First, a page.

A selection of photographs from the series Studio Constructs (2007-10)
Studio Construct 8 (2007), archival pigment print 43.75×53.75in
Studio Construct 69 (2008), archival pigment print 43.75×53.75 in
Studio Construct 51 (2008), archival pigment print 43.75×53.75 in
Studio Construct 17 (2007), archival pigment print 43.75×53.75 in
Studio Construct 59 (2008), archival pigment print 43.75×53.75in
Barbara Kasten explores modes of reorganizing the visual environment by using geometric shapes, mirrors and glass to create elaborate constructions for the purpose of being photographed while exposed to specific light conditions. The scale of these constructions has ranged from the moderate to full-blown architectural interactions, that have been more akin to film sets with crews in attendance. By this approach, the photograph itself becomes the object and is removed from being representative or documentary. Kasten expands that while subject matter is inherent to photography, her images are unidentifiable and exist as records of light that explore spatial and formal ambiguity. This distance results in a more indirect connection between the viewer and the work. (edit from B.K.’s website)
While Kasten has referred to the influences of The Bauhaus and Constructivism in her work, there are clearly traces back to work of Moholy Nagy. She can also be seen as a precursor to a new generation of artists using photography and constructed environments such as Eileen Quinlan and Sara Van Der Beek. Perhaps a less expected but also a defining influence was her time as a West Coast artist that was spent with artists such as James Turrell and Robert Irwin, who were both working light as a primary material.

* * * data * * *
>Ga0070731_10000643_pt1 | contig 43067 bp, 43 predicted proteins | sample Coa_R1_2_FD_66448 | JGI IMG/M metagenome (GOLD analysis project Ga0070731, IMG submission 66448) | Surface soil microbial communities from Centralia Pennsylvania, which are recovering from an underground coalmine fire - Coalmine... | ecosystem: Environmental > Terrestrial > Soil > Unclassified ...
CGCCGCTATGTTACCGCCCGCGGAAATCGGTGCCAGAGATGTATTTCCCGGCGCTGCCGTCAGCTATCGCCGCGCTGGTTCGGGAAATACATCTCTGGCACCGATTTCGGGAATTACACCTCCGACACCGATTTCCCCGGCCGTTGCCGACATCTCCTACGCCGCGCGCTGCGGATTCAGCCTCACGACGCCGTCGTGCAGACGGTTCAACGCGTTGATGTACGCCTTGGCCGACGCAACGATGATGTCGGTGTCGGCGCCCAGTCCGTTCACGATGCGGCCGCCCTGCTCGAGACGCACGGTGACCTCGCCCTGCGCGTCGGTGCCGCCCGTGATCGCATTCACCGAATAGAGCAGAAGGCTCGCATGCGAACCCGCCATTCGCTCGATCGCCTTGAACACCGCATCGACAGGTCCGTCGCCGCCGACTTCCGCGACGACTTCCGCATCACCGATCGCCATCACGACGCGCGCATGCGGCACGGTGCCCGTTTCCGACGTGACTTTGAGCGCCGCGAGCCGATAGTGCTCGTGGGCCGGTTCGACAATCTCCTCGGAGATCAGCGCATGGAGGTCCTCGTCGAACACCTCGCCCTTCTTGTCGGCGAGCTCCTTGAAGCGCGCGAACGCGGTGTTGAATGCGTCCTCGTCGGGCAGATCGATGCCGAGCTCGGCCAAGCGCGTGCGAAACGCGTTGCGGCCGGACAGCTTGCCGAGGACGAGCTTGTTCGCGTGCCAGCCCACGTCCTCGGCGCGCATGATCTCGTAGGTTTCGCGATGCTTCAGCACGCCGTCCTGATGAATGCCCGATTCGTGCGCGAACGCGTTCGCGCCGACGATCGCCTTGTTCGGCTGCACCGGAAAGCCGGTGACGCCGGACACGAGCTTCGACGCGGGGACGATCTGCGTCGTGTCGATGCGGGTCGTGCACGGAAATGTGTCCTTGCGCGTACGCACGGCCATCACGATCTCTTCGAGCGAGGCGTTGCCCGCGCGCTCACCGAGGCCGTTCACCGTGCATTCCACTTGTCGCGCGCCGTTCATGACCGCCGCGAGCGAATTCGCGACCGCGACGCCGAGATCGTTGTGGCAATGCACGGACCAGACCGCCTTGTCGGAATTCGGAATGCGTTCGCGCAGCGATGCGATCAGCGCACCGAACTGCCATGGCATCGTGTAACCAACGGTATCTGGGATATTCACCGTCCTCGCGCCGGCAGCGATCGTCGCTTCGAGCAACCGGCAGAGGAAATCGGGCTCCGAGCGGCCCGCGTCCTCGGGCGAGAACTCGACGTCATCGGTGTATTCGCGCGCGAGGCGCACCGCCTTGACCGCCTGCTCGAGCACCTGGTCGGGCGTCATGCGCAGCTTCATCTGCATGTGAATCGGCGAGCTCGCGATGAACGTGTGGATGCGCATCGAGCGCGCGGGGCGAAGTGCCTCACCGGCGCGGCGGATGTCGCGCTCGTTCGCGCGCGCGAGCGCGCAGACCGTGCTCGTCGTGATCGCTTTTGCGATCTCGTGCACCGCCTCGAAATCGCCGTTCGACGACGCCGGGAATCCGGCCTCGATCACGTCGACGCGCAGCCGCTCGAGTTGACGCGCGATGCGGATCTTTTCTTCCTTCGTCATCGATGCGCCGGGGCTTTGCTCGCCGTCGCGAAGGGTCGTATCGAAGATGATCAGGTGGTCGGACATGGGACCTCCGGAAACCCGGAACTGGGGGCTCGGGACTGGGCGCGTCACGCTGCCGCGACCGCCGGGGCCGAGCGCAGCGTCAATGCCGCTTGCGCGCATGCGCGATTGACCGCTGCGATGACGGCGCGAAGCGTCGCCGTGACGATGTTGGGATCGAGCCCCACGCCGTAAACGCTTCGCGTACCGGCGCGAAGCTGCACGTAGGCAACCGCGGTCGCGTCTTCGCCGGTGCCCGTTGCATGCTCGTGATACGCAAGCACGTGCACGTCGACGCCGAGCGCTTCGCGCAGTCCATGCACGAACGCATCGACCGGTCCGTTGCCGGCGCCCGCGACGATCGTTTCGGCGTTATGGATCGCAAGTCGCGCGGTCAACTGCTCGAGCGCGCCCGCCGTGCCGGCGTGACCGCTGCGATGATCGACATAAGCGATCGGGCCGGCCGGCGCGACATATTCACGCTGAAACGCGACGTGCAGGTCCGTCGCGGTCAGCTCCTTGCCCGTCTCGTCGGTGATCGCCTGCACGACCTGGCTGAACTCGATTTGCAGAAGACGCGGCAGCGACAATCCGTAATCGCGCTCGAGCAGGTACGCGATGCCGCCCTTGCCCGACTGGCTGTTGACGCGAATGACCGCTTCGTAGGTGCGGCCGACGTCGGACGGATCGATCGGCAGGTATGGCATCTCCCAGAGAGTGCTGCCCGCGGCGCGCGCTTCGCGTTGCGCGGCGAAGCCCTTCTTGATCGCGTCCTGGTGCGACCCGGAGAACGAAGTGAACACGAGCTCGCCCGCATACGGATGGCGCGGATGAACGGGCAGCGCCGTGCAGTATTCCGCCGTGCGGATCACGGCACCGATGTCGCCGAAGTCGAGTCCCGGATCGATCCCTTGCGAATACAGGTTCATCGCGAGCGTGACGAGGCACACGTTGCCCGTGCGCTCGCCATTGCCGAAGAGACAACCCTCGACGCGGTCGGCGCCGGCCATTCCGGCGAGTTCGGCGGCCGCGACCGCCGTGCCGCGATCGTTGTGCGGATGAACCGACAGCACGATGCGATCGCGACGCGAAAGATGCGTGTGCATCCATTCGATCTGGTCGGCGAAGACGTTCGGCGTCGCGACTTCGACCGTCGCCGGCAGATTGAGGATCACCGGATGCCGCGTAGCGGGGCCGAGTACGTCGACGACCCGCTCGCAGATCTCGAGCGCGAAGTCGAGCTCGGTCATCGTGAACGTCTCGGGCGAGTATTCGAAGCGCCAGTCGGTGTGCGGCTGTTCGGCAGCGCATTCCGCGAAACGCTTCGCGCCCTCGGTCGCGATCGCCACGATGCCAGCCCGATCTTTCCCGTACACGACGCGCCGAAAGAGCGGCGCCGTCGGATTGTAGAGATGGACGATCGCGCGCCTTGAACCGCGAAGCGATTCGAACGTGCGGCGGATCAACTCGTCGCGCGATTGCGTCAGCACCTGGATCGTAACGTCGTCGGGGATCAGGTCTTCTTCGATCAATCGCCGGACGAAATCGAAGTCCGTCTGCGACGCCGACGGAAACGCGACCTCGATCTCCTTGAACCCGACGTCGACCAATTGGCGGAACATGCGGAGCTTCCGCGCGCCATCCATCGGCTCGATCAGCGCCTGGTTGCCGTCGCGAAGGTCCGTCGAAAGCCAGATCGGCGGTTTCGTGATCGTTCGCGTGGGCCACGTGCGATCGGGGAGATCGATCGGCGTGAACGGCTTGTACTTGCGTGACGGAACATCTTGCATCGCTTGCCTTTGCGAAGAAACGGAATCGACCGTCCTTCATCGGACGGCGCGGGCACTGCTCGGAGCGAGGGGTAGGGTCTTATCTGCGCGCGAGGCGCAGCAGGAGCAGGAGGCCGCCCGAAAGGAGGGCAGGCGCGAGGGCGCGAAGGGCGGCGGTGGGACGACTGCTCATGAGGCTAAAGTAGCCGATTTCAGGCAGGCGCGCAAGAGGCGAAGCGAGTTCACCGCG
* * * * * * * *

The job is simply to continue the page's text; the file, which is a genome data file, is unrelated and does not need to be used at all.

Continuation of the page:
>The process of capturing an image through a camera lens requires an object. This body of work addresses the representational value of that object. By photographing a transparent plane, and its shadow, familiar association with life experience is eliminated. The result is a concrete photographic abstract image.< Barbara Kasten
More info barbarakasten.net
To read James R. Hugunin’s essay about Barbara Kasten’s photography click here.